They didn't have the science to support that claim, and I now know that when it comes to marijuana neither of those things are true. It doesn't have a high potential for abuse, and there are very legitimate medical applications. In fact, sometimes marijuana is the only thing that works. Take the case ofCharlotte Figi, who I met in Colorado. She started having seizures soon after birth. By age 3, she was having 300 a week, despite being on seven different medications. Medical marijuana has calmed her brain, limiting her seizures to 2 or 3 per month.

I have seen more patients like Charlotte first hand, spent time with them and come to the realization that it is irresponsible not to provide the best care we can as a medical community, care that could involve marijuana.

We have been terribly and systematically misled for nearly 70 years in the United States, and I apologize for my own role in that.

Medical facts of Marijuana
WEED: A Dr. Sanjay Gupta Special

I hope this article and upcoming documentary will help set the record straight.

On August 14, 1970, the Assistant Secretary of Health, Dr. Roger O. Egeberg wrote a letter recommending the plant, marijuana, be classified as a schedule 1 substance, and it has remained that way for nearly 45 years. My research started with a careful reading of that decades old letter. What I found was unsettling. Egeberg had carefully chosen his words:

"Since there is still a considerable void in our knowledge of the plant and effects of the active drug contained in it, our recommendation is that marijuana be retained within schedule 1 at least until the completion of certain studies now underway to resolve the issue."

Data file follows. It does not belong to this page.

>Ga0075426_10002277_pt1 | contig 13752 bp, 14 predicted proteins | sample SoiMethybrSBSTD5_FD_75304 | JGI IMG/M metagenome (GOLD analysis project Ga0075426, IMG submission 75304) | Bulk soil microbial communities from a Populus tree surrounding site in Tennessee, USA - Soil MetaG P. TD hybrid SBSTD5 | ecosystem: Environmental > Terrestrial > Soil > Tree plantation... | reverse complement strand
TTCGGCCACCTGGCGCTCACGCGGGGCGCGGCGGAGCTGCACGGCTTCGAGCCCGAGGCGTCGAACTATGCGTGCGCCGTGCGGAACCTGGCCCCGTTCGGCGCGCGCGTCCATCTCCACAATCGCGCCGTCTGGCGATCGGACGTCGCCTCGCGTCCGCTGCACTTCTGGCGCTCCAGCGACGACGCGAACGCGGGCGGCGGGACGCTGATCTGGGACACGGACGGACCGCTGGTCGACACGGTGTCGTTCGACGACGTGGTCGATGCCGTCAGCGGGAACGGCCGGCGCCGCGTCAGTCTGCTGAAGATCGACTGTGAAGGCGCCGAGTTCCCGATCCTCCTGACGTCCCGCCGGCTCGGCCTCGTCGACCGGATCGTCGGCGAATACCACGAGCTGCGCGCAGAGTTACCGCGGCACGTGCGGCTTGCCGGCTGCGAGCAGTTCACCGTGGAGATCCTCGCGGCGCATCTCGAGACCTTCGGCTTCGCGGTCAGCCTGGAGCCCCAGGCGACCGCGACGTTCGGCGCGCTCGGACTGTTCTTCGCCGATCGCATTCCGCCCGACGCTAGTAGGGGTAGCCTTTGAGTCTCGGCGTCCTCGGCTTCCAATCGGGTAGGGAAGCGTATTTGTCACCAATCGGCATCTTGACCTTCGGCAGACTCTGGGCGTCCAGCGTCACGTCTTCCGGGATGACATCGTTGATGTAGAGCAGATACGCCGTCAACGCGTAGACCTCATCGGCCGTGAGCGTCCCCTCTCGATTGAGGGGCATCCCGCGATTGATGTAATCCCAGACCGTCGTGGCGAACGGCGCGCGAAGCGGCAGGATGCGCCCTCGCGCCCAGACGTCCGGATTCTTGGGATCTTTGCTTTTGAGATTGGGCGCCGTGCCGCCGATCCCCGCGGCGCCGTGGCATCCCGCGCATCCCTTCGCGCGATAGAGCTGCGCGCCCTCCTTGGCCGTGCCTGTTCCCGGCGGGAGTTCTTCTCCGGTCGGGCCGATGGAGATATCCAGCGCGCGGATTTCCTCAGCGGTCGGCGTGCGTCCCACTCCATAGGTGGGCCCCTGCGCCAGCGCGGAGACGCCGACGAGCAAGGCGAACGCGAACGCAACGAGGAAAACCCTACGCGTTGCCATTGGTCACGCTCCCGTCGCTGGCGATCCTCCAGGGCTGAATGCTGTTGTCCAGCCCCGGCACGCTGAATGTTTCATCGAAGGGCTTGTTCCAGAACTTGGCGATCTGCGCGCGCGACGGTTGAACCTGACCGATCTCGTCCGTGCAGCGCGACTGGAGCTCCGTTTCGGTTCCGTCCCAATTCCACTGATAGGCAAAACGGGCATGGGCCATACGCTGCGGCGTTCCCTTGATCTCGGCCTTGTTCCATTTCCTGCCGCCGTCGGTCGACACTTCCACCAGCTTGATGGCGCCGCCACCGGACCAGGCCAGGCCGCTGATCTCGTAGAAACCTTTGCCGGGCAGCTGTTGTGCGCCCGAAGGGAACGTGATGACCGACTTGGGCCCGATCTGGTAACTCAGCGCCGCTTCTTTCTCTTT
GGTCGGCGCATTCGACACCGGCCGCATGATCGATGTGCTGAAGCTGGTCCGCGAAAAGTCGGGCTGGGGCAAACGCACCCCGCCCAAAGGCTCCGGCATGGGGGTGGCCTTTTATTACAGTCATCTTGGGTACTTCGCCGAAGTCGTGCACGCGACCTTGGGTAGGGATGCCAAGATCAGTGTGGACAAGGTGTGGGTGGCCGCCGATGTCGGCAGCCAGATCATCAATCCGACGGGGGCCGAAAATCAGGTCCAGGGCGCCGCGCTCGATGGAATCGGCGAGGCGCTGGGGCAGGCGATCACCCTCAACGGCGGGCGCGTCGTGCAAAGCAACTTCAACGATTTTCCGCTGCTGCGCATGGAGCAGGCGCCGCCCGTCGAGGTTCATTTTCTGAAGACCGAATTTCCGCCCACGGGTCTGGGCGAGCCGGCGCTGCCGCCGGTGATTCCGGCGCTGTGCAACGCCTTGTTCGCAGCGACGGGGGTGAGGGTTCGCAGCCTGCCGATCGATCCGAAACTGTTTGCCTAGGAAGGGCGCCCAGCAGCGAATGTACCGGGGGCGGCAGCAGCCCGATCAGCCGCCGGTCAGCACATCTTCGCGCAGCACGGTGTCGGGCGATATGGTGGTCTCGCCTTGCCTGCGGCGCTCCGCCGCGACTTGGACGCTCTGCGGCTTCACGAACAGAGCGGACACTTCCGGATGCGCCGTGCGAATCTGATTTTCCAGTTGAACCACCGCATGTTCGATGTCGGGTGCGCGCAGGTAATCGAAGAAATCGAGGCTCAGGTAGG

Not because of sound science, but because of its absence, marijuana was classified as a schedule 1 substance. Again, the year was 1970. Egeberg mentions studies that are underway, but many were never completed. As my investigation continued, however, I realized Egeberg did in fact have important research already available to him, some of it from more than 25 years earlier.

High risk of abuse

In 1944, New York Mayor Fiorello LaGuardia commissioned research to be performed by the New York Academy of Science. Among their conclusions: they found marijuana did not lead to significant addiction in the medical sense of the word. They also did not find any evidence marijuana led to morphine, heroin or cocaine addiction.

We now know that while estimates vary, marijuana leads to dependence in around 9 to 10% of its adult users. By comparison, cocaine, a schedule 2 substance "with less abuse potential than schedule 1 drugs" hooks 20% of those who use it. Around 25% of heroin users become addicted.

The worst is tobacco, where the number is closer to 30% of smokers, many of whom go on to die because of their addiction.

There is clear evidence that in some people marijuana use can lead to withdrawal symptoms, including insomnia, anxiety and nausea. Even considering this, it is hard to make a case that it has a high potential for abuse. The physical symptoms of marijuana addiction are nothing like those of the other drugs I've mentioned. I have seen the withdrawal from alcohol, and it can be life threatening.